Dollar Tree is raising prices on the majority of their items to $1.25, amid the highest inflation the nation has seen in 30 years.
The Dollar Tree has not raised their prices at all in the 35 years that they have been operating.
In a statement about the price hike, the Dollar Tree announced that the change would be permanent.
“For 35 years, Dollar Tree has managed through inflationary periods to maintain the everything-for-one-dollar philosophy that distinguished Dollar Tree and made it one of the most successful retail concepts for three decades,” the statement asserted. “However, as detailed in its September announcement, the Company believes this is the appropriate time to shift away from the constraints of the $1.00 price point in order to continue offering extreme value to customers. This decision is permanent and is not a reaction to short-term or transitory market conditions.”
Dollar Tree President and CEO Michael Witynski said that tests have shown customers are willing to pay more and are excited about new products that the price hike may bring.
“We experienced a strong finish to the quarter, as shoppers are increasingly focused on value in this inflationary environment,” Witynski said in the statement. “Our Dollar Tree pricing tests have demonstrated broad consumer acceptance of the new price point and excitement about the additional offerings and extreme value we will be able to provide. Accordingly, we have begun rolling out the $1.25 price point at all Dollar Tree stores nationwide.”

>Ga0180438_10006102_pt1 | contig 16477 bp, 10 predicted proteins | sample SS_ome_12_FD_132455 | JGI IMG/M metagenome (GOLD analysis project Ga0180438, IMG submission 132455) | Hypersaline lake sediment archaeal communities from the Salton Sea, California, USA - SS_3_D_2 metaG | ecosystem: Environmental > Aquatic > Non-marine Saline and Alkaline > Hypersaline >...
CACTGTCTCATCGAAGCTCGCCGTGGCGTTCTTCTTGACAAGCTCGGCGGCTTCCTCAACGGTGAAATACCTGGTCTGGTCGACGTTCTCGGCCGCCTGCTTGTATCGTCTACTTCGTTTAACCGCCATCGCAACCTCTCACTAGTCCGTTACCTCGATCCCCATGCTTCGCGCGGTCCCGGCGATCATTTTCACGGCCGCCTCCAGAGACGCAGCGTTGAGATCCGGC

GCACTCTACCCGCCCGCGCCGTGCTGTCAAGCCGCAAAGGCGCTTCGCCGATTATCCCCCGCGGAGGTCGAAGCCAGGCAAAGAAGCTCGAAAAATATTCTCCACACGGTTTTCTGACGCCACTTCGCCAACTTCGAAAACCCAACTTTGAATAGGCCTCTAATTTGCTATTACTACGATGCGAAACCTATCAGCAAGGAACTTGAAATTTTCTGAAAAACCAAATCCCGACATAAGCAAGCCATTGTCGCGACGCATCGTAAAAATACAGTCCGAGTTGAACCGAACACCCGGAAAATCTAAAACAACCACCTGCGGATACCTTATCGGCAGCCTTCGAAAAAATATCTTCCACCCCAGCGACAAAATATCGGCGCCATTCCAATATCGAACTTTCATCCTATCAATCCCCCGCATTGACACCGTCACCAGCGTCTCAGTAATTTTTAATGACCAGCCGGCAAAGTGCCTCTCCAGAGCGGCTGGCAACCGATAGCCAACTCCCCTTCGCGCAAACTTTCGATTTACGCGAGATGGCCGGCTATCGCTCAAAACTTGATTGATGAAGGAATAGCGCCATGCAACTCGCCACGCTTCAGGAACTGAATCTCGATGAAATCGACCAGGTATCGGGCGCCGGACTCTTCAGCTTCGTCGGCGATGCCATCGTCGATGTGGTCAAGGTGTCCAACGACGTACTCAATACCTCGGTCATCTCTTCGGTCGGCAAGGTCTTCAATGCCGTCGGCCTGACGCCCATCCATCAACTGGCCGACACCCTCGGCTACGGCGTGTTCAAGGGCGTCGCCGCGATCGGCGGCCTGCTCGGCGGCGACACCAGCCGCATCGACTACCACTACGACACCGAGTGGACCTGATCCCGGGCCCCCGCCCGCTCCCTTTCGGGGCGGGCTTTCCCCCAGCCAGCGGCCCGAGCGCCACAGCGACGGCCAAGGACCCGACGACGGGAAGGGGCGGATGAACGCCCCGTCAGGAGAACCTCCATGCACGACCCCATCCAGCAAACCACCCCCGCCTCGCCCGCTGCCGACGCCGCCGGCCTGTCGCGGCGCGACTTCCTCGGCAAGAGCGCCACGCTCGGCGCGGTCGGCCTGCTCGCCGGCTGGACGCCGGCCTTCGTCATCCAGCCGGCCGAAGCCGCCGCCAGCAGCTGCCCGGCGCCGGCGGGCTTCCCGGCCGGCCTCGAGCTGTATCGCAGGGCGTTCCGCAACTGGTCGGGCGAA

The company said that at the new price point, they will be able to “expand its offerings, introduce new products and sizes, and provide families with more of their daily essentials.”
“Lifting the one-dollar constraint represents a monumental step for our organization and we are enthusiastic about the opportunity to meaningfully improve our shoppers’ experience and unlock value for our stakeholders,” Witynski added. “Guided by Dollar Tree’s same founding principles, we will be relentless in our commitment to offer our customers the best value possible.”
As prices of goods continues to rise, wages for the American workers are on the decline.
According to a recent report from Breitbart News, “bosses paid an average of 0.4 percent more per hour in October but prices paid by wage earners rose by 1.1 percent, pushing down real wages. What’s more, because weekly hours fell 0.3 percent, average weekly earnings decreased by 1.0 percent after adjusting for inflation.”
“Compared with a year ago, inflation-adjusted hourly earnings fell 1.1 percent and weekly earnings fell 1.4 percent,” the report continued.